ATTENTION: This is the last part in a four part series. Hopefully it stands on its own, but you may find yourself wanting to go back to the introduction a few articles back.
There are a lot of things that I got better at in video game RPGs since I started playing the tabletop variety. Similarly, there are a lot of aspects of tabletop gaming that I think I’m better at for having played a healthy amount of video game RPGs in my time. I figure that since I’ve already talked about the differences between the two and how they can slow you down, I should also talk about how playing each of these types of games has improved my abilities in the other.
One of the big things I learned when playing tabletop RPGs is the importance of specialization. As I’ve said before, I had played a lot of video game RPGs and some of those had quite a bit of character customization. I almost always, however, tried to make a character that could essentially do it all. This was usually good enough to beat the game in question, but I always had to do plenty of level grinding because my character’s abilities were so spread out that he was never good at any one thing. When I came over to Dungeons and Dragons my first character, an Elf Fighter/Rogue, had a similarly weird spread. His ability scores were all over the board, and he had one point in just about every skill in the game. This meant that at level seven he could do everything, but he couldn’t do anything better than a well-built first level character could do that same thing. I quickly realized from looking at how other players had built their characters that I should specialize my own guy a bit so that he was better at filling his role in the party, a concept that had somehow never really occurred to me before. This lesson carried over to videogames entirely.
I also learned the importance of really emphasizing a character’s strengths. This may seem like the same thing, but there’s a difference I assure you. Going back to that same character, he was meant to be the group’s rogue. While a high level rogue can fight some enemies of lower levels solo, getting up in someone’s face rather than flanking from the shadows is not what the rogue class was built to do. Almost none of its abilities support this, but it seemed like a good thing to try to invest in because “what if he gets cut off from the rest of the party?” Now the correct answer would be “Hide, sneak, and evade the enemy” but I figured surely I could just spread his points a little thinner. Short story long, he ended up getting turned into a red paste very quickly. The thing is, just like the classes in Dungeons and Dragons, the characters and classes in videogame RPGs tend to have inherent strengths and it’s important to build them to those strengths. I couldn’t for the life of me tell you why these things had never occurred to me before, because it all seems so obvious now.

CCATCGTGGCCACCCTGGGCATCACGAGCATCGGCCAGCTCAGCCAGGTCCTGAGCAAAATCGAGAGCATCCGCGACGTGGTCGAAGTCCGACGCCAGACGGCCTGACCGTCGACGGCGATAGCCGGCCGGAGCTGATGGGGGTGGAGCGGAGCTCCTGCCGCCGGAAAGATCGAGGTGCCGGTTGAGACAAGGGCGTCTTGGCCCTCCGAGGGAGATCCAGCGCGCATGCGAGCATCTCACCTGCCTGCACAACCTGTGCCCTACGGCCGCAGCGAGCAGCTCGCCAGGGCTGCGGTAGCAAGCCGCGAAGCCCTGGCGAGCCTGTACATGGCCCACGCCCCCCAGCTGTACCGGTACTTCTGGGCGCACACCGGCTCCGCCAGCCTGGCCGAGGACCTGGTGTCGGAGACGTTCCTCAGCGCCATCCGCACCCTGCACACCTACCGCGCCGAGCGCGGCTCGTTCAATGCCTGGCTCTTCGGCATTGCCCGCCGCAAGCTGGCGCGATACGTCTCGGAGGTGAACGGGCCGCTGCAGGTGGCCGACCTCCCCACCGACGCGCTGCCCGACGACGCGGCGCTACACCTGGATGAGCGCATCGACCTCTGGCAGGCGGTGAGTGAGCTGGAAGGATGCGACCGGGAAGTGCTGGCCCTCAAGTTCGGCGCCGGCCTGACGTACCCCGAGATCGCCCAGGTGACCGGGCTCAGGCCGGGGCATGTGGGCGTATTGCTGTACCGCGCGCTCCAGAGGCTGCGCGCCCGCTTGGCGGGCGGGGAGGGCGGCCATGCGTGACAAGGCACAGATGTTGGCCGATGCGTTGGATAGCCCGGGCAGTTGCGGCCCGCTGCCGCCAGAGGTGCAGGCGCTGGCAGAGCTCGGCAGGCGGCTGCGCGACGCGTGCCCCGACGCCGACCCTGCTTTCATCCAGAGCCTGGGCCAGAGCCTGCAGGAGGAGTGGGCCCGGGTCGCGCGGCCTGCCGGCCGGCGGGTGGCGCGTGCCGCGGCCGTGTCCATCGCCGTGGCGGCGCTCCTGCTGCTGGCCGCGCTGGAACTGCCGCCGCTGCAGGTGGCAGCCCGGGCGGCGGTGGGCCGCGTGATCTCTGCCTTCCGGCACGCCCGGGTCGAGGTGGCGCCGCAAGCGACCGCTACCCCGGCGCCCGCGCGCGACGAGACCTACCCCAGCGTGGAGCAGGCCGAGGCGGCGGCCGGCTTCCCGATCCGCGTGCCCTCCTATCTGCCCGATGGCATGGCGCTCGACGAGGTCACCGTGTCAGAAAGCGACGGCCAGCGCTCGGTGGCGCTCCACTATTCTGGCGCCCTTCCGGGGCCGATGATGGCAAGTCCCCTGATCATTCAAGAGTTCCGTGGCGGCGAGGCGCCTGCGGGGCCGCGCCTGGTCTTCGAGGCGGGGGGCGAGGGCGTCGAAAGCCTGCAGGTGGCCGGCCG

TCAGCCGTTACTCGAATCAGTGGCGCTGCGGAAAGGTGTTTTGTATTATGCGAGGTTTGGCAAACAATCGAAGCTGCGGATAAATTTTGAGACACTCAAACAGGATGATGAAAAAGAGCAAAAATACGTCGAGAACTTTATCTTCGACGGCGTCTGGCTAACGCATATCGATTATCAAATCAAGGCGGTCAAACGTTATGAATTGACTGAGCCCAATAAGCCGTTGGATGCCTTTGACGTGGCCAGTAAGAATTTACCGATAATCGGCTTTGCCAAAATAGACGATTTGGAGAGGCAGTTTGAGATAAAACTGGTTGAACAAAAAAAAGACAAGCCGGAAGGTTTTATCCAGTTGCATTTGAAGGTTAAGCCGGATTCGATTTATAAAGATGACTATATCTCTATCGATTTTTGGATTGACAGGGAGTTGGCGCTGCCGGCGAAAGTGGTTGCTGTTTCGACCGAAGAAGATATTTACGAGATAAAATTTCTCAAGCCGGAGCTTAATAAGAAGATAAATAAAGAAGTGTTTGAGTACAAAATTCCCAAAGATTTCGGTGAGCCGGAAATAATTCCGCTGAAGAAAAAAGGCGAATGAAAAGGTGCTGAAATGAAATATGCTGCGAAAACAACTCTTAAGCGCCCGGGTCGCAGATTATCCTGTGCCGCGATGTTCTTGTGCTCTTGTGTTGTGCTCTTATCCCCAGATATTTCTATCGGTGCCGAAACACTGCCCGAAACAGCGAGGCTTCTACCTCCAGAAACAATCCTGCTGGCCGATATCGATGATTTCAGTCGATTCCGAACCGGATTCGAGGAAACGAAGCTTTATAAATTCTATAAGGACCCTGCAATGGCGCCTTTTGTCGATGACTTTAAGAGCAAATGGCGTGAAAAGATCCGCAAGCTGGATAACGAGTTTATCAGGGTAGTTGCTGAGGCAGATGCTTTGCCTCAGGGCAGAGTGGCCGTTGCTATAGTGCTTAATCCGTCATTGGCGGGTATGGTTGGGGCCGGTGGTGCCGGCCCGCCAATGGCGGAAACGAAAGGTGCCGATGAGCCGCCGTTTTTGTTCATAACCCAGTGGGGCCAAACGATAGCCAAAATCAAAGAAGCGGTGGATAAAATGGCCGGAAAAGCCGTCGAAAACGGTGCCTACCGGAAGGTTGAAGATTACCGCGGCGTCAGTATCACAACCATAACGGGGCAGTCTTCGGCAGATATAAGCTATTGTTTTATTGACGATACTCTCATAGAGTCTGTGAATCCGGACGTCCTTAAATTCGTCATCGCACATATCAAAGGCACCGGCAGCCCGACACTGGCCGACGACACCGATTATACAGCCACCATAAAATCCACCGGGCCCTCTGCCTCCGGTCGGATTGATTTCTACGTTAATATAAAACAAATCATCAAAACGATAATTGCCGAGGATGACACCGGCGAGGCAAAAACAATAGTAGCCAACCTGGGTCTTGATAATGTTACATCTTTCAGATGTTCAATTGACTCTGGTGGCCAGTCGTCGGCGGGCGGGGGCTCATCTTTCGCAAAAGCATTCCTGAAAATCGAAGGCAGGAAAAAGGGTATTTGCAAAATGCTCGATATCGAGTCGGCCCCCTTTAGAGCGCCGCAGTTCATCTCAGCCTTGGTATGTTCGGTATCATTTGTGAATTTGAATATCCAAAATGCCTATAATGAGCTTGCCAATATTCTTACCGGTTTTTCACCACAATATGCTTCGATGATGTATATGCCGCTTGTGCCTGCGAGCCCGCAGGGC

One of the big things I was able to translate from video game RPGs to tabletop was pacing and encounter design. Even though there are huge differences in the mechanics, things like theme of encounters and the feeling of major encounters came a lot easier to me because of my experience with video game RPGs. I also think I learned a whole lot about how to make interesting antagonists from my experiences with characters like Kefka of Final Fantasy and Zio of Phantasy Star. And to avoid any potential hate, I like Sephiroth but he wouldn’t make a great villain in a D&D game.
The other big thing that I think I gained from video game RPGs is setting. The reason I say this is that video game RPG worlds, even more than those of fantasy novels, are made for adventuring in. This means that they make a very good template for a tabletop RPG setting. Similarly, they tend to have existing social scenarios that make good templates as well. I’m going to give Final Fantasy VII some love here (Even though I just dissed Sephiroth in the last paragraph). That world makes a great template for a tabletop RPG because it already comes equipped with: a shady government/corporate organization in the form of Shinra, an opposing faction in the form of AVALANCHE, elite groups like the Turks and SOLDIER, monsters that are a built in and frightening piece of the mythology like the Midgar Zolom, and a huge source of eldritch power in the form of materia. Even outside of the main character’s storylines, there’s a ton of adventuring that other characters could be doing there because of the plethora of possible backgrounds and plot hooks.
Well, this is going to conclude this little miniseries. I hope everyone enjoyed it and I’ll probably expand on some of the ideas I touched on here in later posts.